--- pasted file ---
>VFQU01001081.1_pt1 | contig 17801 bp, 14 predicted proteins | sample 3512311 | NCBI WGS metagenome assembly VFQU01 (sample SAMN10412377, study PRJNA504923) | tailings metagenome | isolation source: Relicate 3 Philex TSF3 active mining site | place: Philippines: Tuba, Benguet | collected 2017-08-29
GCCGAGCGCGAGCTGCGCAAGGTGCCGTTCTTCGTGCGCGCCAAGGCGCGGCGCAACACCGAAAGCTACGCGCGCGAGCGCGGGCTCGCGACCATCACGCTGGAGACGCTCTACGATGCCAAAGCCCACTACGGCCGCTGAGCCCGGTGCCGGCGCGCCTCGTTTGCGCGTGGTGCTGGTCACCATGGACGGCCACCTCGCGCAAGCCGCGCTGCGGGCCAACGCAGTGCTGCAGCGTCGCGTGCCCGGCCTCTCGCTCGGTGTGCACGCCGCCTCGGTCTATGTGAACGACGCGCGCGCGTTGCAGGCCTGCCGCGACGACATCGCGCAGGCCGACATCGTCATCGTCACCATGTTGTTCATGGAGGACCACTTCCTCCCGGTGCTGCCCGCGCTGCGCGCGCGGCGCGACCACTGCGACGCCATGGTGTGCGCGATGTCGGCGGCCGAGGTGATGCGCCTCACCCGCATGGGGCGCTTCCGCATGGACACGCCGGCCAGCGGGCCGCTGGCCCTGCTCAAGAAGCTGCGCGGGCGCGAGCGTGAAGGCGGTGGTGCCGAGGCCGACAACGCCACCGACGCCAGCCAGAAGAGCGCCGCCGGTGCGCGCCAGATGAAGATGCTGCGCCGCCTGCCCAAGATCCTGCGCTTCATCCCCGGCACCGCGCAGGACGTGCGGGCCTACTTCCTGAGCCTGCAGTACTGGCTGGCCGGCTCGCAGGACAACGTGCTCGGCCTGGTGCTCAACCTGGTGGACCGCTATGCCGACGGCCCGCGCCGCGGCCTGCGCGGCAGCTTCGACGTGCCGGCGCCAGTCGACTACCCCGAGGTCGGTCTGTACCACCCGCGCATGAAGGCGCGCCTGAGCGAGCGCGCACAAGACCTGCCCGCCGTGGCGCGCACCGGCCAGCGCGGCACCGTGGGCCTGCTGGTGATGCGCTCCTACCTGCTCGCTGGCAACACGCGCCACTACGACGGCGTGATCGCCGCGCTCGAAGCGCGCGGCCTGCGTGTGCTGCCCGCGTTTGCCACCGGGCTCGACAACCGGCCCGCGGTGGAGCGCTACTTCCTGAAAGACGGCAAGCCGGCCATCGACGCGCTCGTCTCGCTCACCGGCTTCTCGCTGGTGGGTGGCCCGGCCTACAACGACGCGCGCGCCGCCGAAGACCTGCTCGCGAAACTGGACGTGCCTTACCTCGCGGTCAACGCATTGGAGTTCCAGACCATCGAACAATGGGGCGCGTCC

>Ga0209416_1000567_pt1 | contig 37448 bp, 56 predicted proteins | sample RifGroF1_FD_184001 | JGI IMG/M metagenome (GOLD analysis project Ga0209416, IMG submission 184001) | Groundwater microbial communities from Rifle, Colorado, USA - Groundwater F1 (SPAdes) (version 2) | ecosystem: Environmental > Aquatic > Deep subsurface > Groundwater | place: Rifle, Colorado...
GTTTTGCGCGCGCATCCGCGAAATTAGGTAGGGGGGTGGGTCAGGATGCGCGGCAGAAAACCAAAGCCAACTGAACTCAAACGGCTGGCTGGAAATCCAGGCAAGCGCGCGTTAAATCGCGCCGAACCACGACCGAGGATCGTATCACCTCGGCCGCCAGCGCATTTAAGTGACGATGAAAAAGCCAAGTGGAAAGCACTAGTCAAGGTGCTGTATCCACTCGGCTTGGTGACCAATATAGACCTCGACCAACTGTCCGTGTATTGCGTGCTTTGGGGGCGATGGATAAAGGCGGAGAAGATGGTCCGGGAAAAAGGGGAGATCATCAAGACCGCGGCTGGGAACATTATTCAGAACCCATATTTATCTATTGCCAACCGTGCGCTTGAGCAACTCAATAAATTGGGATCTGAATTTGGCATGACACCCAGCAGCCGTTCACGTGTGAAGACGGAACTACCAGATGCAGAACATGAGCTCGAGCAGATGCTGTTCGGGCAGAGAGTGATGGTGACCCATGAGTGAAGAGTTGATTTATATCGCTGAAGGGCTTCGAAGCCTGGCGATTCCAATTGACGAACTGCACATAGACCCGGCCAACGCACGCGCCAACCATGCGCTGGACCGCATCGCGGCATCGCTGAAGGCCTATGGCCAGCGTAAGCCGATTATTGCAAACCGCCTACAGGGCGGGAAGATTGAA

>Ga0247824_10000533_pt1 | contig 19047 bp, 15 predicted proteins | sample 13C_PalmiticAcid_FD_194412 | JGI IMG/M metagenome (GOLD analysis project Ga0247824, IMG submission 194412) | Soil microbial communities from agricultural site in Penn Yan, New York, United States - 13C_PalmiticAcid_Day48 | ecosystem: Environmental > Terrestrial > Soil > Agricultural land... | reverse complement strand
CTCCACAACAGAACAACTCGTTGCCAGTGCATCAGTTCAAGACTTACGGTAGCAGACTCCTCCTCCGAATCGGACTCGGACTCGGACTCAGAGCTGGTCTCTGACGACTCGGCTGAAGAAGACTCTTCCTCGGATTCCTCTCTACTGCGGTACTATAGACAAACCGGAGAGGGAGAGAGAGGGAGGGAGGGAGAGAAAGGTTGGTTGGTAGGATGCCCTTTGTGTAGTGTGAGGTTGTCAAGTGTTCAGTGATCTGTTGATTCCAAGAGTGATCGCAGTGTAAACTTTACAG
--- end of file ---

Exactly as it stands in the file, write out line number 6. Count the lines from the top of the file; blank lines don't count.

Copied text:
CTCCACAACAGAACAACTCGTTGCCAGTGCATCAGTTCAAGACTTACGGTAGCAGACTCCTCCTCCGAATCGGACTCGGACTCGGACTCAGAGCTGGTCTCTGACGACTCGGCTGAAGAAGACTCTTCCTCGGATTCCTCTCTACTGCGGTACTATAGACAAACCGGAGAGGGAGAGAGAGGGAGGGAGGGAGAGAAAGGTTGGTTGGTAGGATGCCCTTTGTGTAGTGTGAGGTTGTCAAGTGTTCAGTGATCTGTTGATTCCAAGAGTGATCGCAGTGTAAACTTTACAG